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General Education

--General Education


General Education

--General Education

This coursework will generally be completed in the student’s first two years at XWC, and, for the most part, the courses will be at the 100- or 200-level. However, some upper level courses may also satisfy the general education (core) requirements. The study abroad experience, an internship or an independent study is normally expected to be completed during the fourth semester of study. During their fourth semester, students will be expected to apply for admittance into a concentration.

A few courses are mandatory for all students, but in most cases students can choose courses from a set of options in each category to fulfill their general-education (core) requirements.

Communication (Speaking): 3 hours, one course

COMM 101 Public Speaking
COMM 150 Debate
ENGL 150 Acting

Communication (Writing): 6 hours, two courses

ENGL 101 Introduction to English: Freshman Reading and Writing Skills; (this course is a prerequisite for all other courses designated as meeting core writing requirements)

Any other writing-intensive — or “W” designated — course, meeting the following requirements and approved by the curriculum committee:

A course in any discipline may qualify as writing intensive. English 101, the pre-requisite to all other writing intensive courses, will have covered thesis statements, organization, topic sentences, transitions, summary, quotation, and the MLA citation format. Writing intensive courses will build on these topics by teaching students how to apply the skills they have learned to discipline-specific writing assignments. Moreover, they will teach students research skills: for example, evaluating and synthesizing sources specific to the discipline.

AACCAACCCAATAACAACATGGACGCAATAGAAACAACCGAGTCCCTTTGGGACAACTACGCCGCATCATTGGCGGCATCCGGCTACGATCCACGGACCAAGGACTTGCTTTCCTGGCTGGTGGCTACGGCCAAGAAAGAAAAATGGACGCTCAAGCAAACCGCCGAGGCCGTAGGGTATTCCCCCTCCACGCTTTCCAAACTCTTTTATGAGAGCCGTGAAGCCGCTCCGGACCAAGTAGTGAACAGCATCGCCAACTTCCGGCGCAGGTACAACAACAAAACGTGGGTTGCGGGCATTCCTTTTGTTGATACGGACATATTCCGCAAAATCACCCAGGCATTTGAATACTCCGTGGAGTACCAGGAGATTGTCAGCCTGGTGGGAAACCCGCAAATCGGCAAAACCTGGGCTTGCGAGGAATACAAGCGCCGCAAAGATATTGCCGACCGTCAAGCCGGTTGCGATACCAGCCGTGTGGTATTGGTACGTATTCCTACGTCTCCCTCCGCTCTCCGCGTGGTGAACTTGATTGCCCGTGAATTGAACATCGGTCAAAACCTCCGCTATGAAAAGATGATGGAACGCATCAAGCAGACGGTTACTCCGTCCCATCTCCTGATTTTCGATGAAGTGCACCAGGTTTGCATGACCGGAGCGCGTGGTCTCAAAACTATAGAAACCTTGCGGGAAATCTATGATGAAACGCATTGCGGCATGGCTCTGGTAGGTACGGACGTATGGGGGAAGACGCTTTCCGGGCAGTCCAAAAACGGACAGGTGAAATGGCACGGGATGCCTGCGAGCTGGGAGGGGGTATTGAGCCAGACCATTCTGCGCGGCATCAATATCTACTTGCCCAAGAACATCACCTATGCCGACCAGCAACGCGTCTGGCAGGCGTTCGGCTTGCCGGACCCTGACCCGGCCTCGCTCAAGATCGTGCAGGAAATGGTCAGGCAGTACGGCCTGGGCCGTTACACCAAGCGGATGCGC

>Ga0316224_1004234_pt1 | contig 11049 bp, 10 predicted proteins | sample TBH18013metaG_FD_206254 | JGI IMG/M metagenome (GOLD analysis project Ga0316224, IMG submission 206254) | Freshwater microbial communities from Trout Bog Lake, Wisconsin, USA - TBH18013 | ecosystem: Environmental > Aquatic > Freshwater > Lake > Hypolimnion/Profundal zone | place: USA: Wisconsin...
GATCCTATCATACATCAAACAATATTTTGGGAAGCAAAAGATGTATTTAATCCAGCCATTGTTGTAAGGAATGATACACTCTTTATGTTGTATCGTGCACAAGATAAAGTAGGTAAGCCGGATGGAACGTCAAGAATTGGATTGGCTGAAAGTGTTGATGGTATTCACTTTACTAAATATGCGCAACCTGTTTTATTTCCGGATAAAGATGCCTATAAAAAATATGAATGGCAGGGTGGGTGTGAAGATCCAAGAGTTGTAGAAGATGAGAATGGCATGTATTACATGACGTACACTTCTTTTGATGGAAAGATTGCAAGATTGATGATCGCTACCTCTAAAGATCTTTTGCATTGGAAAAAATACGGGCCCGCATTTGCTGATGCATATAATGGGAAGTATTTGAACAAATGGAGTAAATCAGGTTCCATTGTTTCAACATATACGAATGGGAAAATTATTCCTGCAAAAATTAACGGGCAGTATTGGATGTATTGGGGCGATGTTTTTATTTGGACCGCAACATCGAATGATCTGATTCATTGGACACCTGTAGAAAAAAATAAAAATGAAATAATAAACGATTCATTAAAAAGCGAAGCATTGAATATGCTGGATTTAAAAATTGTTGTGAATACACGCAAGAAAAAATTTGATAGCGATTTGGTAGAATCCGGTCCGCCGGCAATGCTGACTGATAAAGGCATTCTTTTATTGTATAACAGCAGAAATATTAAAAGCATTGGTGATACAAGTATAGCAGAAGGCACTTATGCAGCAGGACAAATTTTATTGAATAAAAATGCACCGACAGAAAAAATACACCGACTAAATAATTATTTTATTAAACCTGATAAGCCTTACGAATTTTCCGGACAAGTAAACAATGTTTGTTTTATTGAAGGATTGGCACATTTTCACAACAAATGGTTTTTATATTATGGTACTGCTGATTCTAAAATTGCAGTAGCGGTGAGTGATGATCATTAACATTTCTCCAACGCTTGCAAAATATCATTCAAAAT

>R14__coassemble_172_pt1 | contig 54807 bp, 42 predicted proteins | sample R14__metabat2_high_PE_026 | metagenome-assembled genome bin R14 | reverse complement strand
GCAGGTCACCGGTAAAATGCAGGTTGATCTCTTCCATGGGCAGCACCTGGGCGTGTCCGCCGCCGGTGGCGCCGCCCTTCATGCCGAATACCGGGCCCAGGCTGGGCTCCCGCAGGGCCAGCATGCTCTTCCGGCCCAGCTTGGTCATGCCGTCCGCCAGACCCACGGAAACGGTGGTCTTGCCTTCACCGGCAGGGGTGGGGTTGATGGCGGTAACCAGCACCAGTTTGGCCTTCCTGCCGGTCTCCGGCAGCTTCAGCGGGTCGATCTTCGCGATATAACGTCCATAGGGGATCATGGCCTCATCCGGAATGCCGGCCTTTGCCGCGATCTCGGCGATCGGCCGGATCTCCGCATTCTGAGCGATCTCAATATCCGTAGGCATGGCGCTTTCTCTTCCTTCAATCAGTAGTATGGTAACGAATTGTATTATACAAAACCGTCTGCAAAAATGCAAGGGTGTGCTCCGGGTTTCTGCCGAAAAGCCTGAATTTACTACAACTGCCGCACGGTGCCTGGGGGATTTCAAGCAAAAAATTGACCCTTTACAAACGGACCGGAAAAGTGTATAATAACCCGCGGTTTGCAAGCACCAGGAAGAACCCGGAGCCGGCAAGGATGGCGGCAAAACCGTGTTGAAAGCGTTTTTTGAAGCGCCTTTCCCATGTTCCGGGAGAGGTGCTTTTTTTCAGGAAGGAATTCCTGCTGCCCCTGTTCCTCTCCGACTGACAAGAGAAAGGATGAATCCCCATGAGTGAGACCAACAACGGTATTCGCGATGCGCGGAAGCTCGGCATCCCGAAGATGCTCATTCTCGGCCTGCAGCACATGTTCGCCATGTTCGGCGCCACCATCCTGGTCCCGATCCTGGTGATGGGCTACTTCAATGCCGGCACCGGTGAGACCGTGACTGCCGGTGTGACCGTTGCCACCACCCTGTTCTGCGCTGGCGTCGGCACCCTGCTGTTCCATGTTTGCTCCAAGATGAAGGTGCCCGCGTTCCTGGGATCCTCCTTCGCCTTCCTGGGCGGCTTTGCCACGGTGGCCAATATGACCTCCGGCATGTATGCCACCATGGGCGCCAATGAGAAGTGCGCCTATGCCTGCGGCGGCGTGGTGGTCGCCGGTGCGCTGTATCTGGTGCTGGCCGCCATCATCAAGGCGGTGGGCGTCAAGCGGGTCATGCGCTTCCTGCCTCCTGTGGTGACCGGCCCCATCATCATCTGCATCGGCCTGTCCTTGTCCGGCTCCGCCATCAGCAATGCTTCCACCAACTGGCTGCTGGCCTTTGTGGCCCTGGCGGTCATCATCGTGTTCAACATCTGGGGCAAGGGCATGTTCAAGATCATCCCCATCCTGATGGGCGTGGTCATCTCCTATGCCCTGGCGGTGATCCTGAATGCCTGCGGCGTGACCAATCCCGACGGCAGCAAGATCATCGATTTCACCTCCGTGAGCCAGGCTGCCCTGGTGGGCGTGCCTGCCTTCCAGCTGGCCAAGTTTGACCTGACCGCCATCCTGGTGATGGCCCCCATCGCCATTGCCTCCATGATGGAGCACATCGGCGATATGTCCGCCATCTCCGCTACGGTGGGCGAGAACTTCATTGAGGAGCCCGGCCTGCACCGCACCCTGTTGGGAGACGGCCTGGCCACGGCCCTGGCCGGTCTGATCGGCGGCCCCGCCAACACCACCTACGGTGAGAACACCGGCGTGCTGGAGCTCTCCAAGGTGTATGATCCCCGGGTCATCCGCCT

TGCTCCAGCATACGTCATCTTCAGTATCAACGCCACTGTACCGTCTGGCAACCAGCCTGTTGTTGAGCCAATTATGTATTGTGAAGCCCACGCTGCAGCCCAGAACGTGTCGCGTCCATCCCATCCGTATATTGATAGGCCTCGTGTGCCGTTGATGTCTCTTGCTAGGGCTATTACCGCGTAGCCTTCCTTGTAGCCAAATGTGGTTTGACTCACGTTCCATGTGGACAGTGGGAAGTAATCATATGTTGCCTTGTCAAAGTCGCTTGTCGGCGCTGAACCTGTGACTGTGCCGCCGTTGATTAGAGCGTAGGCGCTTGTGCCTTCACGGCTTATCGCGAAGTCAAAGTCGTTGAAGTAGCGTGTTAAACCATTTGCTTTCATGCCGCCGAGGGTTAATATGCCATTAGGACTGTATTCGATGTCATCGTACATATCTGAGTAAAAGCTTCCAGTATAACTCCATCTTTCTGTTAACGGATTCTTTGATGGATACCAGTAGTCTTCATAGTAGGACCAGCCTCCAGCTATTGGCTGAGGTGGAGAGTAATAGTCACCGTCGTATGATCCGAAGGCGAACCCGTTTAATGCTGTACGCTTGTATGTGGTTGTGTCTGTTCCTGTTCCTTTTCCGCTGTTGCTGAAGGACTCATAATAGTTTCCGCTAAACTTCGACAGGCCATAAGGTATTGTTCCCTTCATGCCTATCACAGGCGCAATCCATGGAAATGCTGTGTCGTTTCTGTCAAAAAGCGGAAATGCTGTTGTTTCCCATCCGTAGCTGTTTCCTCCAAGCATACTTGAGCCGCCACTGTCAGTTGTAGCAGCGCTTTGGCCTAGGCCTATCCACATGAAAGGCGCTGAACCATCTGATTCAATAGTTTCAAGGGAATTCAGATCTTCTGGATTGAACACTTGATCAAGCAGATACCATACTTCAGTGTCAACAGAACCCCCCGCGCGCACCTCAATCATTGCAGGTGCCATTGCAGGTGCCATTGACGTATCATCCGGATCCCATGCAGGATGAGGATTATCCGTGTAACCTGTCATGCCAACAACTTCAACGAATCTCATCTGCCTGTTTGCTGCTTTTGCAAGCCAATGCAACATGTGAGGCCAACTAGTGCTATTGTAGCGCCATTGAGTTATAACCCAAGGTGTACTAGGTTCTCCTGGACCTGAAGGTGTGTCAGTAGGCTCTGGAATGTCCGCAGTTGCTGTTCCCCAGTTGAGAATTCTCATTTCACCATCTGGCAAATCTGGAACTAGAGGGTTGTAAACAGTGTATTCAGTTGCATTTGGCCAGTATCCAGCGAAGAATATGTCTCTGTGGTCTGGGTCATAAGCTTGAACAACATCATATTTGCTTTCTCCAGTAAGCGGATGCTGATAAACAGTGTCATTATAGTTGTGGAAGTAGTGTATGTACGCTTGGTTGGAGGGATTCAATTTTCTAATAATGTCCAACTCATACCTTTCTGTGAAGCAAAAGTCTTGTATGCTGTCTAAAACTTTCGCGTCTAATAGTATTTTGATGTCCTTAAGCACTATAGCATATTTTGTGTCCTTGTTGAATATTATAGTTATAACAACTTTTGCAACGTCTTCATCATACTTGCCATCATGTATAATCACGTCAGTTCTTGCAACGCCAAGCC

1. Students in the course will write at least three formal, analytic papers.
2. The total number of pages required for all formal papers will be at least 15 pages.
3. For at least two of the papers, revision is required.
4. Students should have frequent informal writing assignments (at least twice a week).
5. Students should meet with their professor at least twice during the block to discuss their writing.
6. Professors should give feedback, whether in writing or in conferences, on all formal papers.
7. The course should assign a writing handbook in addition to other required texts.
8. Some portion of the course should be dedicated to talking about writing and the writing process. Workshops geared towards specific writing topics (such as thesis statements or organization) are encouraged.
9. Some portion of the course should be dedicated to talking about research specific to the discipline.

Quantitative Reasoning: 6 hours, two courses

COMP 101 Introduction to Computer Science
COMP 201 Data Structures and Algorithms
MATH 101 Pre-calculus
MATH 110 Statistics
MATH 201 Calculus 1
MATH 210 Calculus 2
MATH 220 Math for Business
MATH 240 Math and Society

Life and Physical Sciences: 6-8 hours, two courses